The respondents in the survey were located in the US (49%) and EMEA (51%) with 60% of those responding in IT departments and 36% having business titles. The findings of the survey are telling and show a market that while growing at an increasingly rapid rate, still has some way to go. The results showed that:

  • 41% have a strategy for dealing with big data
  • 48% of big data initiatives are driven by the business, 39% by IT and 13% cross-functionally
  • Of those that said they didn't have a big data strategy, 76% say they don’t distinguish big data from existing corporate data
  • Increasing the reach and accuracy of predictive analytics was the principal reason cited for deploying big data technologies in the first place
  • 62% indicated that they have achieved big data business benefits with the primary benefit being business process optimization (28%). Marketing and sales improvements were also cited as major drivers (24%)

But it’s not all good, with over 10% of companies reporting they had not received any business benefits from the deployments, citing lack of big data skills sets, governance and management issues as the principal reason for their problems. In fact, the problems with big data expertise comes up here again as resource issues around time and budget cited as the principal problem. Generally speaking, the kind of data that was being inputted comes from web and social media (57%), sales data (54%).

Finally, to round off the figures, open source Apache Hadoop and Hadoop-based distributions represented over 60% of big data implementation technologies in use or considered for use.

Big Data Background

According to Talend, big data and issues around big data rose on the technology horizon around ten years ago when Doug Laney from the Meta Group (now Gartner) noted that companies needed to start looking beyond traditional data management approaches to deal with the growing amount of data entering the enterprise. This particularly applied to early adopters like Google and Facebook that need to gather and analyze huge volumes of data as part of their business.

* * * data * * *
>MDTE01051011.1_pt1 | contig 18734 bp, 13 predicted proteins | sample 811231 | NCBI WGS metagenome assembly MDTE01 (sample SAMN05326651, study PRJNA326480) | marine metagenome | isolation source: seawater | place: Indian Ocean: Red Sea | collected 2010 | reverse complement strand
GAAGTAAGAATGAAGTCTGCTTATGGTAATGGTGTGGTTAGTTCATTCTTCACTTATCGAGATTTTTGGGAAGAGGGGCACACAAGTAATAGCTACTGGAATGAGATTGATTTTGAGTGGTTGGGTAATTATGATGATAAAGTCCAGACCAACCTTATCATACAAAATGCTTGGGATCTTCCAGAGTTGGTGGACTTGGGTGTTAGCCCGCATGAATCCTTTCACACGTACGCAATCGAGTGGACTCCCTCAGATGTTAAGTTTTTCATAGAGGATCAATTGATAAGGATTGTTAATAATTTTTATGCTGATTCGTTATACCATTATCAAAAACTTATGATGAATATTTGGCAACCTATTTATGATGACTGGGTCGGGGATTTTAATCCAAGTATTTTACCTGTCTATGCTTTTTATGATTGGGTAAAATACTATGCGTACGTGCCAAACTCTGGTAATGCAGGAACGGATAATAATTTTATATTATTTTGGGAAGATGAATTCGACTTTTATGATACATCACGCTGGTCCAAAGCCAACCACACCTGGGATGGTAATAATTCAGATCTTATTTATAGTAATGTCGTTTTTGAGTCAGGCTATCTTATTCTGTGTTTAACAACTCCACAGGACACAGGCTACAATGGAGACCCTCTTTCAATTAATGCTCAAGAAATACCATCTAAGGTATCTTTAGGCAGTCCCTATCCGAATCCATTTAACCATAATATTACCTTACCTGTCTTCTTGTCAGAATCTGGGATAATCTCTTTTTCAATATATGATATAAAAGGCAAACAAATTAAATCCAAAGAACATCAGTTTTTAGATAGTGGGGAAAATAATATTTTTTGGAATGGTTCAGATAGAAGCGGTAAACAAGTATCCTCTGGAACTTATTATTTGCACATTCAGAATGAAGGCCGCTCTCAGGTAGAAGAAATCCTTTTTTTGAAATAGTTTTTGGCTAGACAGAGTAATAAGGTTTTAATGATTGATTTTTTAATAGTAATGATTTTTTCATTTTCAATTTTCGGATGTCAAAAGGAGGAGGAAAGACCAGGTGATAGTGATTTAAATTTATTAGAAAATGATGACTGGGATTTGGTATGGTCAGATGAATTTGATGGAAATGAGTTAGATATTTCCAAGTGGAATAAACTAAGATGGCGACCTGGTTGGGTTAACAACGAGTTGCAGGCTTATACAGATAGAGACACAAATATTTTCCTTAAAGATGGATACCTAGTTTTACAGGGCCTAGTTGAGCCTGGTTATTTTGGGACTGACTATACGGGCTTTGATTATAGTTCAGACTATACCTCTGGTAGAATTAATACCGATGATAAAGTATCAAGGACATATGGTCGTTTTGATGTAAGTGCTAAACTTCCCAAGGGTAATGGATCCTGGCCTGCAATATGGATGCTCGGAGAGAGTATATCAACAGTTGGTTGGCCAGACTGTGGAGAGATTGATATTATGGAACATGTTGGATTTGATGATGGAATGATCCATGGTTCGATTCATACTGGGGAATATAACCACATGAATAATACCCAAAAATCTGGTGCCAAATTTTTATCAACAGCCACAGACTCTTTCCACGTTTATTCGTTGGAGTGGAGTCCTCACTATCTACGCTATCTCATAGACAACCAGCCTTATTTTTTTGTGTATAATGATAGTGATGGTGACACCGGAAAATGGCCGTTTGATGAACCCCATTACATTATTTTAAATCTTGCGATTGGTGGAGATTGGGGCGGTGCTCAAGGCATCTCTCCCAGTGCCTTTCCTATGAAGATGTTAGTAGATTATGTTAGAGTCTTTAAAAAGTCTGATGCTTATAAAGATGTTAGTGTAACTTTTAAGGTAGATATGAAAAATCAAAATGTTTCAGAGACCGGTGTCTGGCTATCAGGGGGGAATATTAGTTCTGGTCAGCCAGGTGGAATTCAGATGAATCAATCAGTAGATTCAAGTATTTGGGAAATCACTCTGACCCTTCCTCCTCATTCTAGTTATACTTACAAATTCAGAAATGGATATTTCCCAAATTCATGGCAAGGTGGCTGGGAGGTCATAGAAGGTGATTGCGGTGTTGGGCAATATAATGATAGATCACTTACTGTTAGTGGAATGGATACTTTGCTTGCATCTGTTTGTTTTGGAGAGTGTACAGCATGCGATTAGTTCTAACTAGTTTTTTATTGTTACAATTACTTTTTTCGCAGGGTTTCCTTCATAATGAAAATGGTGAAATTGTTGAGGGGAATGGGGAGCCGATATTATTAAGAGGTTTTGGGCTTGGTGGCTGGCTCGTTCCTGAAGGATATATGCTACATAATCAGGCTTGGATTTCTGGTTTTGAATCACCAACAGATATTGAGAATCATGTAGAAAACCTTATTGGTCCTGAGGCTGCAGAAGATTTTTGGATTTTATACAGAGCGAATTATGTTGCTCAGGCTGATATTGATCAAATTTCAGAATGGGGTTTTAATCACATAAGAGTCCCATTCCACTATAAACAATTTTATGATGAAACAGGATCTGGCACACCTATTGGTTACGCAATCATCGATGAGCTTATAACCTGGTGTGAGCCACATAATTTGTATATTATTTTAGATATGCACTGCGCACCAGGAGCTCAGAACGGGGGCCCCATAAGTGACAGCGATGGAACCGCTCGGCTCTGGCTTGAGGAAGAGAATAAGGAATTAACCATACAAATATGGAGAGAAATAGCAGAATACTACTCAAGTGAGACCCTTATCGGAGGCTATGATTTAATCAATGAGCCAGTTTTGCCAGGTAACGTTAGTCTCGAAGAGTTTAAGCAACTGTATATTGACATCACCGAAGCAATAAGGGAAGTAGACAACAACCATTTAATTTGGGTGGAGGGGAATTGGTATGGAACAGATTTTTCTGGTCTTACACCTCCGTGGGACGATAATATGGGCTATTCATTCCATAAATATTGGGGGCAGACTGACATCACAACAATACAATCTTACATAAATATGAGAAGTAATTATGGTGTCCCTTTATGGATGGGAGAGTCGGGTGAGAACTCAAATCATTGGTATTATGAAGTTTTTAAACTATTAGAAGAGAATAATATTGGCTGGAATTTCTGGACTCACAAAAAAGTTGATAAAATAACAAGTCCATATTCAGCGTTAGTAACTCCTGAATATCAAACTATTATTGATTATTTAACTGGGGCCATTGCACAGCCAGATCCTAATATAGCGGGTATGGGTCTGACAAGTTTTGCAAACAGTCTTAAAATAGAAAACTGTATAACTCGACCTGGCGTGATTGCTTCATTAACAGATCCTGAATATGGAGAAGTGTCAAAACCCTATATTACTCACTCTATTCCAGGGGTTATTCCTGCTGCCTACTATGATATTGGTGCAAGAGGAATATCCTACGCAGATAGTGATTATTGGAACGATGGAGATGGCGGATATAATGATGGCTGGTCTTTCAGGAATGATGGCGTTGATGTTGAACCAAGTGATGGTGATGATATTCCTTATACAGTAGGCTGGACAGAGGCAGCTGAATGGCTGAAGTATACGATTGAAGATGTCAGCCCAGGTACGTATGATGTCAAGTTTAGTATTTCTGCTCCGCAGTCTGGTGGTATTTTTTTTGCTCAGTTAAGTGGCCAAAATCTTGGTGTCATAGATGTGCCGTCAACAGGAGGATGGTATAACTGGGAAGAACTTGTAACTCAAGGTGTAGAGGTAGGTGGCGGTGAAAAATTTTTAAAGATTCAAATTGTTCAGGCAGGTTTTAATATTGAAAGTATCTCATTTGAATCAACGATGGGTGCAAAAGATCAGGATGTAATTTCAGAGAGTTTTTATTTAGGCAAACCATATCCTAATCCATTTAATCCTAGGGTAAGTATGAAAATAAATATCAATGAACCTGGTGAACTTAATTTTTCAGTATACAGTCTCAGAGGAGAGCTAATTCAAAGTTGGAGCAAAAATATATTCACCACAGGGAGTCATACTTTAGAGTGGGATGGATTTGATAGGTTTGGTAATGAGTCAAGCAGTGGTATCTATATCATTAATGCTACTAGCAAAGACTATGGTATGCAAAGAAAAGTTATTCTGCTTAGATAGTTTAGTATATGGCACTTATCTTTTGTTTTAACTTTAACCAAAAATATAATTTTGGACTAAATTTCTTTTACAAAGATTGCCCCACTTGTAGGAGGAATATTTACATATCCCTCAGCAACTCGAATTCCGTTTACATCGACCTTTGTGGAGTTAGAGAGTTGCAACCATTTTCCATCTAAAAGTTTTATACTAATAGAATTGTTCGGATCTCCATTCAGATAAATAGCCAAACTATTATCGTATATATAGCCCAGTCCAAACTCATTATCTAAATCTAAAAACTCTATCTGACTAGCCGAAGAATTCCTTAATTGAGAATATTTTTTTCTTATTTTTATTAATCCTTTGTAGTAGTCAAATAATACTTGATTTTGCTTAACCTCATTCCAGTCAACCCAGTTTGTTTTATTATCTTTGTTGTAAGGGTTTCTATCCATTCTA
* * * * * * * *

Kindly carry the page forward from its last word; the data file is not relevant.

But more importantly than that, Laney said, the business models required that these kinds of companies develop big data strategies. Others incorporated the strategies into their wider data management strategies, managing traditional data and big data as part of a wide whole.

The growth rate here is rapid. In 2011, the report says, there were only 9 companies that were offering products around big data. At this point in time, Talend says, there are around 120. For those companies that do have a big data strategy, it is being driven by a number of company functions that indicate it has now moved beyond the early adopter stage. IT, it seems, is still a driving force for big data or by a bottom up approach that offers the prospects of greater efficiencies in gathering and analyzing large data sets.